NPR reports on a scientist who wants to use law and politics to manipulate us:
WERTHEIMER: You've been studying the Emperor penguin population in Antarctica. What's happening to them?No, that is not an appropriate use of the law. The law was help prevent extinction, not to exploit cute animals for political gain.
CASWELL: The Emperor penguin is affected by changes in the sea ice conditions. The projection is that all of the colonies - there are 45 of them known around the circumference of Antarctica. All 45 of them, by the end of the century, are going to be declining quite rapidly. ...
WERTHEIMER: The Emperor penguin is actually on the list to be considered for protection under the U.S. Endangered Species Act. Would protected status help them?
CASWELL: Listing them as an endangered species would have several really positive effects. The biggest one is that it would provide more impetus to take action on reducing greenhouse gas emissions and slowing or halting climate change.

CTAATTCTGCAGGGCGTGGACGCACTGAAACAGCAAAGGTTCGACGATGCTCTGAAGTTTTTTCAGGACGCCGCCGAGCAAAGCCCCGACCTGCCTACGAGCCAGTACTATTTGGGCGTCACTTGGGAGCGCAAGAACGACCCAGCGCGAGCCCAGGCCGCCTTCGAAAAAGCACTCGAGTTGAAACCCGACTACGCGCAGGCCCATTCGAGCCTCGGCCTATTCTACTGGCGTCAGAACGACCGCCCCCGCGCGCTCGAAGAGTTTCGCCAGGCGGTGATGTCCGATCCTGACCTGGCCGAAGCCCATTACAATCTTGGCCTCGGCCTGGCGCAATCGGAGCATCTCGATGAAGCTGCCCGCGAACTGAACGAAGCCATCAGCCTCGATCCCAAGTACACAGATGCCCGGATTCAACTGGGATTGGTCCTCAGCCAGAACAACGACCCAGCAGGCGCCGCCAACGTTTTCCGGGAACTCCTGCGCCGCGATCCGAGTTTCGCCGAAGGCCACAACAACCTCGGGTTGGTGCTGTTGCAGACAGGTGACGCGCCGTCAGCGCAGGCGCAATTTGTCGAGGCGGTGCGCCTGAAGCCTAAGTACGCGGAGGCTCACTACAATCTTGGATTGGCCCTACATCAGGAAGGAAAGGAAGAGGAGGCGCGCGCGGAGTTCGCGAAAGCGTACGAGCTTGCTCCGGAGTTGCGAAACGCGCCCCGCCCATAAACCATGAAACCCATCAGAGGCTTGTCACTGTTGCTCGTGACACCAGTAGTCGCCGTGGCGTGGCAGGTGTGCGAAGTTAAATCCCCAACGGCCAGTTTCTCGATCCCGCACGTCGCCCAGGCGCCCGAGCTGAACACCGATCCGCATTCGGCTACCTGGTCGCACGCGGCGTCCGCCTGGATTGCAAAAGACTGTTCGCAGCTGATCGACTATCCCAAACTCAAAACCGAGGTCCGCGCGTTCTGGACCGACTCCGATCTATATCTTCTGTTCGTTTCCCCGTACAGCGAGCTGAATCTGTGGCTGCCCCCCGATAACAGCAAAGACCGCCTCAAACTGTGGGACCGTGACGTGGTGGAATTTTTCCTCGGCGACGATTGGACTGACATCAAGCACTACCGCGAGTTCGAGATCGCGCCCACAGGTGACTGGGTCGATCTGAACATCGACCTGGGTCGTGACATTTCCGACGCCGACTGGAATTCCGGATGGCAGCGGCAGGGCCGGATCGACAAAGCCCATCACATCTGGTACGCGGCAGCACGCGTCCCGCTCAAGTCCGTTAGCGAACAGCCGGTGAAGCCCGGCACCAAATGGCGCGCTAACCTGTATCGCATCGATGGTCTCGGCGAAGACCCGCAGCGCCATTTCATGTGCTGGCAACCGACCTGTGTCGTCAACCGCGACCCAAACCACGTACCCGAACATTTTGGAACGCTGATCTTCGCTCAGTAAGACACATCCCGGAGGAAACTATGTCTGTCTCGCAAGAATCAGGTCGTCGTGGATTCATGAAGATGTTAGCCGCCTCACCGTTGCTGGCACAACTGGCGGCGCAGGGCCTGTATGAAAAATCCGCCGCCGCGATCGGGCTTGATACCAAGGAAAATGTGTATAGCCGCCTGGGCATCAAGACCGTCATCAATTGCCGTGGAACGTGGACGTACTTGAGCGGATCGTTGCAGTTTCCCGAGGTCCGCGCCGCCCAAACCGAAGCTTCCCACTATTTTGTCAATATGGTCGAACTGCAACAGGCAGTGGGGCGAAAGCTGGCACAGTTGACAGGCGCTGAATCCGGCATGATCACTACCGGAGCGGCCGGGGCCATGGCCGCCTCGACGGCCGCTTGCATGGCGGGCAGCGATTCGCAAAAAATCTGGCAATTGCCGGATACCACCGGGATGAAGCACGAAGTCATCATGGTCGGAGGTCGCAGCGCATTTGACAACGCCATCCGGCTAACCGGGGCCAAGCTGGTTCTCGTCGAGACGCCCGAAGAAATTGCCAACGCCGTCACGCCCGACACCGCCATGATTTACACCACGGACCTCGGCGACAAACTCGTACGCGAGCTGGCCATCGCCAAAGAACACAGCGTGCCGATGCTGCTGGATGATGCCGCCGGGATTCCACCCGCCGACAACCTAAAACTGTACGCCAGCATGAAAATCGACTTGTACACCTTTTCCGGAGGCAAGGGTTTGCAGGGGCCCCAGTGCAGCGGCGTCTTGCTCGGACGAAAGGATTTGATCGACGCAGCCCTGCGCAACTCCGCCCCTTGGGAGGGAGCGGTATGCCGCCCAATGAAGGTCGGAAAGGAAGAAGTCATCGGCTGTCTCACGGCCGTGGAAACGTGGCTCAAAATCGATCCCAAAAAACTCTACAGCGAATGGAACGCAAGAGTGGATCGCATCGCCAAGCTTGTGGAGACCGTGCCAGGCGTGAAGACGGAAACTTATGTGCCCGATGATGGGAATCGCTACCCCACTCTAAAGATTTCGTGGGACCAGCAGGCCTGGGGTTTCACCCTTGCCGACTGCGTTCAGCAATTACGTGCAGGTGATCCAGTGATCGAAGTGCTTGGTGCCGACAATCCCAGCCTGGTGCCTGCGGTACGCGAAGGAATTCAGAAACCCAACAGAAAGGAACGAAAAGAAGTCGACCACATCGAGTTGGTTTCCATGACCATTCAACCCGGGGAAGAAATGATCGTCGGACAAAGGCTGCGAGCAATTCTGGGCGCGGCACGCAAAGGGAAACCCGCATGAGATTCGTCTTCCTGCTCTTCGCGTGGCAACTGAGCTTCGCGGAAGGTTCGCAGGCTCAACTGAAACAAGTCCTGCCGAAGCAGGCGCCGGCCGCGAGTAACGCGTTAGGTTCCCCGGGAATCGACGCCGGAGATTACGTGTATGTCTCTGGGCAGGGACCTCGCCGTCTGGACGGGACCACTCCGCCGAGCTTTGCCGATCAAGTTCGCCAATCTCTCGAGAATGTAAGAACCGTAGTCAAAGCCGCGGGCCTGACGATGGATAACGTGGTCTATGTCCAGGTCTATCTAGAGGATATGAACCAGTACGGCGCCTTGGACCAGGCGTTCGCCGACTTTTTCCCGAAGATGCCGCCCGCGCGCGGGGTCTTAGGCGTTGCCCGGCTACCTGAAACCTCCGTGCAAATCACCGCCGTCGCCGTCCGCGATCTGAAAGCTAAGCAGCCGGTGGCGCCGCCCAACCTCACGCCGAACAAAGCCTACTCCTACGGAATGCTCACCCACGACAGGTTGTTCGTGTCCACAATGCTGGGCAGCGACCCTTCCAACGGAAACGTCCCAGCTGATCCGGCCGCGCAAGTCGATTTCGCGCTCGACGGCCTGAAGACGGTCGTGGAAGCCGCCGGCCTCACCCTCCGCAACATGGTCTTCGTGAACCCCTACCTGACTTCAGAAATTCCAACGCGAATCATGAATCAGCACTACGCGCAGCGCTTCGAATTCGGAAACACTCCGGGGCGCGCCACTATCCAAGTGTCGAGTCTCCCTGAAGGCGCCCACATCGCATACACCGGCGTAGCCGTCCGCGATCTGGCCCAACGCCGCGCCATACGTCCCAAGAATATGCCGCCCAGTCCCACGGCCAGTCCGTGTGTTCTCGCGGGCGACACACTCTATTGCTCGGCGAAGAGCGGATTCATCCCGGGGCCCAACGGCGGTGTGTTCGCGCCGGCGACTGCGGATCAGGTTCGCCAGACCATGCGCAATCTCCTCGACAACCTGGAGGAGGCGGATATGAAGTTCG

WERTHEIMER: You mean the penguin might become a sort of poster child for correcting the direction in which the climate is going?
CASWELL: Yes. And identifying threats to charismatic species, like the Emperor penguin, like the polar bear, is not going to be enough. But documenting threats to species like this, along with the many other impacts of climate change, is an important contribution. And it's really something that the Endangered Species Act is quite appropriate for.
Sure, some populations will being decline at the end of the XXI century, if they fail to adapt to change. But we will very likely have just as much wildlife as we have today, and plenty of penguins.